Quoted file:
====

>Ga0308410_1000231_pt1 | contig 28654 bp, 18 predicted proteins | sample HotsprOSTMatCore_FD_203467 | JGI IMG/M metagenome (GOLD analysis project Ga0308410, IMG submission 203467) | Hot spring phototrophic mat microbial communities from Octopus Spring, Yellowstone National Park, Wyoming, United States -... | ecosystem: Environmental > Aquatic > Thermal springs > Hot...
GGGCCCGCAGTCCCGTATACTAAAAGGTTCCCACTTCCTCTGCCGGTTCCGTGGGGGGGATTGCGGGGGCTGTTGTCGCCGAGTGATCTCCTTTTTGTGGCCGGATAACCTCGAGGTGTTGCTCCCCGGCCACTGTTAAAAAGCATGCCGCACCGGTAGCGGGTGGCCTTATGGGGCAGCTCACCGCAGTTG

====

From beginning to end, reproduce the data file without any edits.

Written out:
>Ga0308410_1000231_pt1 | contig 28654 bp, 18 predicted proteins | sample HotsprOSTMatCore_FD_203467 | JGI IMG/M metagenome (GOLD analysis project Ga0308410, IMG submission 203467) | Hot spring phototrophic mat microbial communities from Octopus Spring, Yellowstone National Park, Wyoming, United States -... | ecosystem: Environmental > Aquatic > Thermal springs > Hot...
GGGCCCGCAGTCCCGTATACTAAAAGGTTCCCACTTCCTCTGCCGGTTCCGTGGGGGGGATTGCGGGGGCTGTTGTCGCCGAGTGATCTCCTTTTTGTGGCCGGATAACCTCGAGGTGTTGCTCCCCGGCCACTGTTAAAAAGCATGCCGCACCGGTAGCGGGTGGCCTTATGGGGCAGCTCACCGCAGTTG